Image credit: Sandile Ndlovu
For many book lovers, reading was—and is—their coping mechanism during stressful COVID-19 days. When the US government shut down the more than 16,000 public libraries, patrons everywhere wondered how they would get their reading fix. Librarians, a highly resourceful breed, wasted no time turning to technology to reimage their service offerings. In short order, they got back in the business of providing books, magazines, CDs, and videos, plus hosting online events.
These user-friendly, online services aren’t going away, and local governments throughout the US are looking for more ways to better serve their residents. Many will need support from integrators. Some visionaries are replacing traditional book stacks with robots, looking at drones for delivery to homebound residents, and adding RFID for faster location and tracking of materials.
Integrated Online Library Systems Adapt to a Quarantined World
When COVID-19 hit, the staff at Somerset County Library System in New Jersey had to quickly get up and running remotely on The Library Corporation’s (TLC) Carl Connect Integrated Library System. After creating a set of safety protocols, they launched a new contactless system for library materials’ pickup and drop off. Patrons transitioned from onsite checkout to checking out items and making appointments for 10-minute curbside pickup windows through a Web or mobile interface.
The library also updated its website to focus more on patrons’ new digital life. They offered instructions about how to get digital ecards, register for online classes, and download streaming videos.
In parallel, they addressed rules that didn’t make pandemic sense. They updated library policies around fines and holds for the digital collections. Making these updates was not overwhelming or time consuming. With TLC’s cloud-based library systems, the staff and consultants revamped the website, workflow, and processes in an incredibly short time frame.
Robots Assist Library Patrons with Fun, Friendly Help
While some may perceive libraries as antiquated relics that don’t embrace technology, that perception is incredibly wrong. A library at the University of Chicago, for example, has relied on an automated system with robotic arms for years.
Hidden underground beneath the glass dome of the Joe and Rika Mansueto Library, robots have been finding and putting away books since 2018. The university was one of the first to use robotics in its highly automated book storage and retrieval system, which has the familiar look of an Amazon warehouse. The million-plus volumes of the library’s print collection are tagged with barcodes and stored in bins three stories high. When a patron emails a request to the library, the robotic system locates, retrieves, and sends the material to the pickup area.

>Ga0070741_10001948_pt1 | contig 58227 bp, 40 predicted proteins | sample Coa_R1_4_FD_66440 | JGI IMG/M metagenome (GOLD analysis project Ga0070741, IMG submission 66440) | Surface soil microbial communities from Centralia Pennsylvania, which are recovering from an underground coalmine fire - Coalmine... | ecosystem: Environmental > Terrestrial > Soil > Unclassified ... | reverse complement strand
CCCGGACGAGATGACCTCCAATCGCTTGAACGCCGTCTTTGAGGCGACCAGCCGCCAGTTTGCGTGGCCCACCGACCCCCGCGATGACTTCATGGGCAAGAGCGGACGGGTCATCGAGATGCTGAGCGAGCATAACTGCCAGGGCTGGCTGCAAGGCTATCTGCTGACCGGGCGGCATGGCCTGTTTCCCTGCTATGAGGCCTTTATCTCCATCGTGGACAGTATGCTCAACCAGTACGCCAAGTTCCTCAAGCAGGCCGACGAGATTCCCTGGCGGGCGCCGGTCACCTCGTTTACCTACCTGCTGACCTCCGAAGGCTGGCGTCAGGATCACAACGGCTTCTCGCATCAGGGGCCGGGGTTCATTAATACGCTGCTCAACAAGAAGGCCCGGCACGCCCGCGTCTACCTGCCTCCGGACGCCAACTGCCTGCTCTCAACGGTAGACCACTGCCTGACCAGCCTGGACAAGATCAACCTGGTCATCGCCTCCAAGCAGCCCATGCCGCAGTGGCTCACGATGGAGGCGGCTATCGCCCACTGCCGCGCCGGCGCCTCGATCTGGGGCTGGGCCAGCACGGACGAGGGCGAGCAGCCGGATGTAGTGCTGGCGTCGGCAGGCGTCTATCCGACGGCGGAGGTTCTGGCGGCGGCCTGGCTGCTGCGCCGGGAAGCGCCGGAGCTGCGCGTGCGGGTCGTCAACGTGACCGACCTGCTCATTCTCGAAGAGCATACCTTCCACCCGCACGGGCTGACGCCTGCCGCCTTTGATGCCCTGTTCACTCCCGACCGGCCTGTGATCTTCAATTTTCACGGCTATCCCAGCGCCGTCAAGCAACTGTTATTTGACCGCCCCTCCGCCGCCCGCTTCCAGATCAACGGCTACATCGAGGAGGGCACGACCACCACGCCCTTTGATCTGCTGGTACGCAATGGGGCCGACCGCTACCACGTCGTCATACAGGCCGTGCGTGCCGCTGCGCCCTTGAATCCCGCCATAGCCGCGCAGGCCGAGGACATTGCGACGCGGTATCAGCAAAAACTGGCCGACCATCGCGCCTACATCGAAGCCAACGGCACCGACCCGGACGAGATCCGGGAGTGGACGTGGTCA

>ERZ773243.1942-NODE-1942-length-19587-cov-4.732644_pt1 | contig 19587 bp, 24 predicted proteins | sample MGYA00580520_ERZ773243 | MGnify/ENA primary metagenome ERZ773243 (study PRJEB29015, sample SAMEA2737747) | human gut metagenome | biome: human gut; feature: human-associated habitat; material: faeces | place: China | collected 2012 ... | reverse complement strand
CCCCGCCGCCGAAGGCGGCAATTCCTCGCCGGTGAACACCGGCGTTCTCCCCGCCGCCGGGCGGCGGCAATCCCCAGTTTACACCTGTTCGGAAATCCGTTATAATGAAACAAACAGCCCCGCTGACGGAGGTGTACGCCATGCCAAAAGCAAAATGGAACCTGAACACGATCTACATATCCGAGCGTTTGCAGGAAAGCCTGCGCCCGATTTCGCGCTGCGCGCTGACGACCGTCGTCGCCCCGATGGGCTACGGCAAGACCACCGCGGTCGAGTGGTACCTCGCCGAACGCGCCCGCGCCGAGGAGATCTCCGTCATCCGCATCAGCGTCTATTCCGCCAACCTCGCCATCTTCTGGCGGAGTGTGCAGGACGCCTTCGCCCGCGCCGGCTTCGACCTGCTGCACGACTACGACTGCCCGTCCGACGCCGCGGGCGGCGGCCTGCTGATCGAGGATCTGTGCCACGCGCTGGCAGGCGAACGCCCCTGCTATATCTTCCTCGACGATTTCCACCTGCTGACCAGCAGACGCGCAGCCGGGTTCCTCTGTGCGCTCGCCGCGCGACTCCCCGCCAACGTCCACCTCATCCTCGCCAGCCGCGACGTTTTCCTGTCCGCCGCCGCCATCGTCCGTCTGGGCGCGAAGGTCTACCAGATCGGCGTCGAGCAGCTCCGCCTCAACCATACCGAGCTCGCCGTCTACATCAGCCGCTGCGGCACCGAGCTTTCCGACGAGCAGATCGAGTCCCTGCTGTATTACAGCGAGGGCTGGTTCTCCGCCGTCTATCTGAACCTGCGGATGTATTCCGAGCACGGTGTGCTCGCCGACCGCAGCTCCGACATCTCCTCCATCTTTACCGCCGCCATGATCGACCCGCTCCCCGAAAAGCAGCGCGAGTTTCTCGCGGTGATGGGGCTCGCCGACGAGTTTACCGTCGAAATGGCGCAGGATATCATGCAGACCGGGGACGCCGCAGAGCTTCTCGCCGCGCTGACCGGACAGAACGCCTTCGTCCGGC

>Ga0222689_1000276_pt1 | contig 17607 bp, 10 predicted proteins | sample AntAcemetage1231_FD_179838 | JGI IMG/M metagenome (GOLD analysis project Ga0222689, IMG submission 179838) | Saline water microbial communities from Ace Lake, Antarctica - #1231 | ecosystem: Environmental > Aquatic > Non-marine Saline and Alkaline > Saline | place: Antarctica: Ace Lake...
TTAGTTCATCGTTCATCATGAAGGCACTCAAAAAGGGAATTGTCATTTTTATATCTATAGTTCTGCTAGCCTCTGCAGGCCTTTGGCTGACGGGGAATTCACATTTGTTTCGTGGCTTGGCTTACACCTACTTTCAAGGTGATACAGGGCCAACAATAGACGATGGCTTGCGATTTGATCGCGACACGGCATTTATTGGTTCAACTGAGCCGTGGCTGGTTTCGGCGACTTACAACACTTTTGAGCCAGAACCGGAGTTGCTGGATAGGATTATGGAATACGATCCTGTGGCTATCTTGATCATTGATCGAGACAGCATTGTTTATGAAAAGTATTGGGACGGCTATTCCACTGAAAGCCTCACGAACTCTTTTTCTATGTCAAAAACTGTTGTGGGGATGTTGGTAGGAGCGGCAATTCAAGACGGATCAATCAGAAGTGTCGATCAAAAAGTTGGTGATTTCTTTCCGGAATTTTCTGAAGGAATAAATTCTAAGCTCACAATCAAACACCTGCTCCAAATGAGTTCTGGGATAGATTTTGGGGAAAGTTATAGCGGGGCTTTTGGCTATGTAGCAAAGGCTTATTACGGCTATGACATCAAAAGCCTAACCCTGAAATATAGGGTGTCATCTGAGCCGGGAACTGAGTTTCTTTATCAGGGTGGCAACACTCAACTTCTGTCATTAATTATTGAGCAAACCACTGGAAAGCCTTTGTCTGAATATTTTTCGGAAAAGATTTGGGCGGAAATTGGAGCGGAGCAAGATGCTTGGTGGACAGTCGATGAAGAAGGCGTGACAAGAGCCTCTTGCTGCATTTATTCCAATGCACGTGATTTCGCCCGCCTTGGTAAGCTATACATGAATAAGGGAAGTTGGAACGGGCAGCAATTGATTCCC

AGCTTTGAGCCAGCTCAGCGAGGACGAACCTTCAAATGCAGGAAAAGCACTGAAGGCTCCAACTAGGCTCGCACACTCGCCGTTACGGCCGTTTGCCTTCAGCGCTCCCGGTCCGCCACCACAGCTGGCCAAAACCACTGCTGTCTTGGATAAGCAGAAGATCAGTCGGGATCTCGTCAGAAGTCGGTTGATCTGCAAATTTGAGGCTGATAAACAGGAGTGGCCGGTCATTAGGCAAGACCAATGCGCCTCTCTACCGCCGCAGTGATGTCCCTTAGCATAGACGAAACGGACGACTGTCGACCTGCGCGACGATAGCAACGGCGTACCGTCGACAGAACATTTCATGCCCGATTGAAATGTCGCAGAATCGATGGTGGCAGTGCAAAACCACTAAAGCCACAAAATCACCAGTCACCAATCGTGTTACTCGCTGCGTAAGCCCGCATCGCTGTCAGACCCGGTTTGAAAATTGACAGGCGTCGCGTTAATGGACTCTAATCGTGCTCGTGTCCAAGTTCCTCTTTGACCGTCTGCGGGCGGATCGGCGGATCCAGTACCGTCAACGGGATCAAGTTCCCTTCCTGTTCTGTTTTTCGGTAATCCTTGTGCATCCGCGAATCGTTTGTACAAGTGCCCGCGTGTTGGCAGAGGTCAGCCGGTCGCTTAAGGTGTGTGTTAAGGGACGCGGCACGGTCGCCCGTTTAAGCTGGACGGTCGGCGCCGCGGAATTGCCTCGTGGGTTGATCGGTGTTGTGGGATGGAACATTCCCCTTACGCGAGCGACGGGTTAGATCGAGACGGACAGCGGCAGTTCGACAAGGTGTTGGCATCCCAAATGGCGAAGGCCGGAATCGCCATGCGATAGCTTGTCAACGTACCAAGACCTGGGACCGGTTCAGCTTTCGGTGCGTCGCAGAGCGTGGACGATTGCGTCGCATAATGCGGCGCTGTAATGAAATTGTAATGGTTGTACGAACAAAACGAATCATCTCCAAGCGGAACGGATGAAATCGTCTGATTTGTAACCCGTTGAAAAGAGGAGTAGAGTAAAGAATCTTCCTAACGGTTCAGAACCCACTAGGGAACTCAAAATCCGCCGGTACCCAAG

Image credit: Graham Murdoch
In other libraries, robots are greeting visitors and answering directional questions. The University of Pretoria Library in South Africa has a library assistant named Libby that met and helped guests prior to the pandemic. Libby can answer thousands of questions, such as where to find the restrooms and different library services. Libby, and other robots like her, can also help with simple requests, provide basic reference services, and even take a turn at reading during children’s story hours. These types of helpful robots are sure to find their way into more libraries in the future.
Drones Give Book Drop a New Meaning
In another high-tech effort, a librarian is sending books to her students by drones. A librarian with the Montgomery County Public Schools in Virginia worked with her superintendent to deliver books by Wing, a drone service from Alphabet. Students request books using an online form, the librarian packs the books up in special delivery boxes and drops them off at Wing, which flies them over and drops them off in the student’s front yard.
Looking to the near future, drones could also help deliver books to the homebound and others who are unable to visit a library.
Some tech lovers may shake their heads thinking that all printed material will move online and libraries will become a thing of the past in a smart city. Those naysayers don’t realize that libraries are a cultural center of any city. Libraries are more than lending books, they host events, provide educational services and job assistance, and so much more. These known and loved public spaces are ready recipients to fresh ideas and new technologies that will better serve a smart city’s residents.